J. L. BELL is a Massachusetts writer who specializes in (among other things) the start of the American Revolution in and around Boston. He is particularly interested in the experiences of children in 1765-75. He has published scholarly papers and popular articles for both children and adults. He was consultant for an episode of History Detectives, and contributed to a display at Minute Man National Historic Park.

Follow by Email


Friday, March 01, 2013

Richard Palmes’s Last Word

As Neil L. York quotes in The Boston Massacre: A History with Documents, Richard Palmes published his own version of his testimony about the Boston Massacre in the 25 Mar 1771 Boston Gazette because “the sentiments of the People seems various concerning the Testimony I gave.”

That apparently meant that neighbors were accusing him of saying things that had helped to acquit Capt. Thomas Preston and most of the soldiers, and caused the last two soldiers to be convicted of manslaughter instead of murder. Specifically, Palmes took issue with the version of his testimony that shorthand expert John Hodgson had published in Boston early that year.

What are the important differences between the two versions of Palmes’s testimony? Aside from details of wording, they appear in these questions about Pvt. Edward Montgomery, the first soldier to fire. Hodgson’s version:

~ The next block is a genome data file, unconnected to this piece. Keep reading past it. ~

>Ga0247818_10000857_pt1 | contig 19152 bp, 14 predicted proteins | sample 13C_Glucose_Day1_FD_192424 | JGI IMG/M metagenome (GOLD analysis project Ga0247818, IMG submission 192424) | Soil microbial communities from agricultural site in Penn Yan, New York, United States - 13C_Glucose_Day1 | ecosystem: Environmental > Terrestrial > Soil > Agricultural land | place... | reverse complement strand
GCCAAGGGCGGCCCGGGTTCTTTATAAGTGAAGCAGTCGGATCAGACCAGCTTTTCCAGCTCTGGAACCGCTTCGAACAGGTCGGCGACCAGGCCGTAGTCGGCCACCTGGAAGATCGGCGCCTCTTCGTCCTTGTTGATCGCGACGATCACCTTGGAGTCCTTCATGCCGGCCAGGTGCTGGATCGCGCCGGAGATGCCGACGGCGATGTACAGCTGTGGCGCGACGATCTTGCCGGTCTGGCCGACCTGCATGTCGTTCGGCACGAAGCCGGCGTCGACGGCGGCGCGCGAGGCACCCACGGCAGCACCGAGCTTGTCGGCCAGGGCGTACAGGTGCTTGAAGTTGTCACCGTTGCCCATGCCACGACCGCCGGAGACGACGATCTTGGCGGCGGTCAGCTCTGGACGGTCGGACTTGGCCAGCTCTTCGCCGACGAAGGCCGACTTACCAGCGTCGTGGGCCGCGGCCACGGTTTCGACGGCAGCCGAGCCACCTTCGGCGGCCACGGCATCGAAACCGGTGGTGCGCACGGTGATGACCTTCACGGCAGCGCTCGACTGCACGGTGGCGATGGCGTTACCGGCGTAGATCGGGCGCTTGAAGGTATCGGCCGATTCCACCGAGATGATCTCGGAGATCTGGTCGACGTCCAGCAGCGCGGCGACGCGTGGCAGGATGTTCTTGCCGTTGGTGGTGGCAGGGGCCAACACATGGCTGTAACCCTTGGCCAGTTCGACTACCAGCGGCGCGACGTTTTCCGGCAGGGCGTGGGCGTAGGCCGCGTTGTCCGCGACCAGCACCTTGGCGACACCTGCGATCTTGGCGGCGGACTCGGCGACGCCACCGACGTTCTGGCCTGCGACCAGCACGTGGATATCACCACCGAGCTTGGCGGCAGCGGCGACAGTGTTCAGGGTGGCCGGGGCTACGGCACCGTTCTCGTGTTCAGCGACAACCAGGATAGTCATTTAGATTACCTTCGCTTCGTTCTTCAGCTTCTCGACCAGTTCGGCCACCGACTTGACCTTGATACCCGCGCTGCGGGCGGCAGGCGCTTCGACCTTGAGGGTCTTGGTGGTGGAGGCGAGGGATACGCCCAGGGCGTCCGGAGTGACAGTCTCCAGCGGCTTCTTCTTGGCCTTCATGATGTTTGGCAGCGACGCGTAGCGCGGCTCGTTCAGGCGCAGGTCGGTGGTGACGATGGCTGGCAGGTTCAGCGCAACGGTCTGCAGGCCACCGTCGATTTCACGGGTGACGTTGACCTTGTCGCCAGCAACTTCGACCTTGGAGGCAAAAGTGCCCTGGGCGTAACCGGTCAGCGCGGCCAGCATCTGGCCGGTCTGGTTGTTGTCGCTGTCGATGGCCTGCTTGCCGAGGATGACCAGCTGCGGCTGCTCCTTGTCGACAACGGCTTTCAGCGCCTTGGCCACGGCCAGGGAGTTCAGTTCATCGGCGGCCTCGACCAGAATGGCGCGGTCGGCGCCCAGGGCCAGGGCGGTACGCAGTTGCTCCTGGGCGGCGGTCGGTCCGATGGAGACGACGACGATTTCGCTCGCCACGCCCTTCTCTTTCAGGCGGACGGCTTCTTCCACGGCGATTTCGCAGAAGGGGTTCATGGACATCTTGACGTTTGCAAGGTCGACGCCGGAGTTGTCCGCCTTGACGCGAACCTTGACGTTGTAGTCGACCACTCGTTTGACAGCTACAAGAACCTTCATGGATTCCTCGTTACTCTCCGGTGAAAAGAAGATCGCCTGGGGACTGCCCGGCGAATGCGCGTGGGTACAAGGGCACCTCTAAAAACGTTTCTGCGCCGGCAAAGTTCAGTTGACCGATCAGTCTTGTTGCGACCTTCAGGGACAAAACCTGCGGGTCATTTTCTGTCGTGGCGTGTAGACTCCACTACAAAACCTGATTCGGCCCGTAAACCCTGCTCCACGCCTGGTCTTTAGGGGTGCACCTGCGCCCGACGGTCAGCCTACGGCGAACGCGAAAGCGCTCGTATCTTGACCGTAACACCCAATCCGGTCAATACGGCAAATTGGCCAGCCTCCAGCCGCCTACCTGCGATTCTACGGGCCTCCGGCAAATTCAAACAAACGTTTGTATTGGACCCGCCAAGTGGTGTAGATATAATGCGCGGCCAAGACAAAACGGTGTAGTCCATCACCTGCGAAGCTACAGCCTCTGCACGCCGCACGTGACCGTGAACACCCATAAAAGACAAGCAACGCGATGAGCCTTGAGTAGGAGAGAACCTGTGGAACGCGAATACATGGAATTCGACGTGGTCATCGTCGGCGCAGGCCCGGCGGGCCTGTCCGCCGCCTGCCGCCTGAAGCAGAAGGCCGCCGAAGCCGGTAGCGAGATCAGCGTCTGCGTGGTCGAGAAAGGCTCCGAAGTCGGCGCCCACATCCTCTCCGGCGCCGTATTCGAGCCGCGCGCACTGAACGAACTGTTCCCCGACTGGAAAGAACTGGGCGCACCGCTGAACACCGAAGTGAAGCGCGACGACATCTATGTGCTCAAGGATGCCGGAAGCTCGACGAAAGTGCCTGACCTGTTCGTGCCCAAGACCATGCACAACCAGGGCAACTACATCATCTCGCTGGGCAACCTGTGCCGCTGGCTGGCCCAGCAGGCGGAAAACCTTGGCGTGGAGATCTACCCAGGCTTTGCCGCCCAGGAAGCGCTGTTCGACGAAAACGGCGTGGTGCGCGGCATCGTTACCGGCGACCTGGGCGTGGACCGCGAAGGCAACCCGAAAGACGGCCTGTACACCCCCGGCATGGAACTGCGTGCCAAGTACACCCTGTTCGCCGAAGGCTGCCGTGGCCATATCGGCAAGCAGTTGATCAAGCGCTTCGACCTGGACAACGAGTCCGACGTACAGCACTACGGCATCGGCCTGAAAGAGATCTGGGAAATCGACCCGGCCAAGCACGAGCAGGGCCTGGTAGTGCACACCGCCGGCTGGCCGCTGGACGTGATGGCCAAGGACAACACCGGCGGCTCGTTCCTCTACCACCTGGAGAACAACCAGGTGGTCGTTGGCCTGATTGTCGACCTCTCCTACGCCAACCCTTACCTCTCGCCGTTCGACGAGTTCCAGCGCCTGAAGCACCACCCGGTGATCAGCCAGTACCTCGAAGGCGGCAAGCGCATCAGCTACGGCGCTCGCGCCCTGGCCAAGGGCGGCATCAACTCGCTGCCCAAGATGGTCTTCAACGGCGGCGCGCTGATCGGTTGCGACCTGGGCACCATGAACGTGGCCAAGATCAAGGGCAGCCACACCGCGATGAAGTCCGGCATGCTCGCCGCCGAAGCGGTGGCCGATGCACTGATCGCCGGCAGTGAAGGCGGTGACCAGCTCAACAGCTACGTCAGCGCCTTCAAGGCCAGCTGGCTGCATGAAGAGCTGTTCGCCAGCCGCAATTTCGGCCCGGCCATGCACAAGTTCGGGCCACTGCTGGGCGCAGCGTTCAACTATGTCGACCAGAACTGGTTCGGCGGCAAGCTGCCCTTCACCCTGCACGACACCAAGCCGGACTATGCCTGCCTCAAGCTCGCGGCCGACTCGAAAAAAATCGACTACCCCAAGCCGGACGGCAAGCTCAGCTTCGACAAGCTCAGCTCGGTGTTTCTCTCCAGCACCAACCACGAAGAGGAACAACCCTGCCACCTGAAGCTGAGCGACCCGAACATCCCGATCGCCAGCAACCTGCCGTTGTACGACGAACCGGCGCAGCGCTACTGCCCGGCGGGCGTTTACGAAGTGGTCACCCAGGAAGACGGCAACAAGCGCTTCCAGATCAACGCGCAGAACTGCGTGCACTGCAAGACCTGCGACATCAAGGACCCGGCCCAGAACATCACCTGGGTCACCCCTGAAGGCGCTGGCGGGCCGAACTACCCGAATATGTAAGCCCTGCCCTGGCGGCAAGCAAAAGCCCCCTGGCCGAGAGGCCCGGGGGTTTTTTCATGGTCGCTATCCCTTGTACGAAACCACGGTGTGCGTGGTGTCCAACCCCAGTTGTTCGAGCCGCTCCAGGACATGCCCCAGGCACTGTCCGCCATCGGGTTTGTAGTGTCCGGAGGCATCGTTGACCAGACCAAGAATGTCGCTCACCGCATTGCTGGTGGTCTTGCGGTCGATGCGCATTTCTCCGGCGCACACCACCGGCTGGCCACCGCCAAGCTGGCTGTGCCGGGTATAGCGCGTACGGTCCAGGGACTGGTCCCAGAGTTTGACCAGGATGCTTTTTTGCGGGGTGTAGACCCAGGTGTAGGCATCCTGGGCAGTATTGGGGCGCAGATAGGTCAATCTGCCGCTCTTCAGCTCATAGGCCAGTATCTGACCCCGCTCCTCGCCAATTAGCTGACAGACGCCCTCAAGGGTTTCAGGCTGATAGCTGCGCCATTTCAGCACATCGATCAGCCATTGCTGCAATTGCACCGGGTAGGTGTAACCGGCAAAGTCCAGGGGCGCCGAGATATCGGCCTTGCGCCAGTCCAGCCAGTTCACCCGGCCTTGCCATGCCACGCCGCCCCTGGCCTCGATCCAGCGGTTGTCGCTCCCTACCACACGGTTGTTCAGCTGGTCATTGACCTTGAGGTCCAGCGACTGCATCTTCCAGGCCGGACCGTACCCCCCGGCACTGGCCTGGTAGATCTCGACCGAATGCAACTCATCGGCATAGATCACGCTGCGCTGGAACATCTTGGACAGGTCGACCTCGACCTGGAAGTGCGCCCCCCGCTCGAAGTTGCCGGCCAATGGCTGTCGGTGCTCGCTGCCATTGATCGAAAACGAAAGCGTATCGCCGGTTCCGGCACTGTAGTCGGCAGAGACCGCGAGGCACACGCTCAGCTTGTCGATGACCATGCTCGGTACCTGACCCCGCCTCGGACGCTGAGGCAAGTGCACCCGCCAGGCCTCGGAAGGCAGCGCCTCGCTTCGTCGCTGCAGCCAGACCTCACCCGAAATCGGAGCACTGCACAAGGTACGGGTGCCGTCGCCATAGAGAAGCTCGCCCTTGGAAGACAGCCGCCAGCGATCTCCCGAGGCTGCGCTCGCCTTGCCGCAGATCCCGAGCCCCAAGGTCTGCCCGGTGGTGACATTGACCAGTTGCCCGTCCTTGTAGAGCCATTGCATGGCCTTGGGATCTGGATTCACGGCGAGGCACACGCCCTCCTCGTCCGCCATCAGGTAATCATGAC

Q. Are you certain that Montgomery was struck and sallied back before he fired?
A. Yes.
Q. Do you know whether it was with a piece of ice or a club?
A. No.
And Palmes’s version:
Q. Are you sure Montgomery was struck and sallied back before he fired?
A. I tho’t he stept back when it hit him.
Q. Do you know whether it was a piece of ice, or a club?
A. It was something resembling ice.
Palmes wanted his neighbors to know that he did not say Montgomery “sallied back,” or staggered, but that he deliberately stepped back. He also said that private was most likely hit by ice rather than wood. In both details, Palmes downplayed the violence Montgomery had suffered.

Or rather, Palmes insisted that Hodgson had made him overstate that violence: “Mr. Hodgson confounds my remembrance in such manner, that I could not determine the difference between a piece of ice and a club, for what purpose this fetch, judge impartial reader!”

After Palmes’s testimony the court recalled another witness, James Bailey, and asked if he still believed that Montgomery fell down after being hit by the object. Bailey reaffirmed that he did. Palmes commented: “I imagine this evidence was bro’t to invalidate my declaration in court; but I assure the world upon the oath I then took, that Montgomery did not fall until he attempted to run his bayonet thro’ my body; which was about the time the last gun went off.”

Which version was accurate? In his earlier testimony Palmes had consistently spoken of “a piece of snow or ice” being thrown. Even someone taking notes for the Crown at the soldiers’ trial recorded that. So Hodgson’s report that Palmes said the object might have been a club seems suspect.

However, that anonymous note-taker also reported that Palmes had remarked about the ice hitting the soldier, “whether it staggered him back or he only stepd back I cant tell”—more doubt about Montgomery stepping back than Palmes himself later acknowledged.

In any event, by publishing his version of his testimony in the Boston Gazette, Palmes got the last word.

TOMORROW: Until the 21st century.

No comments: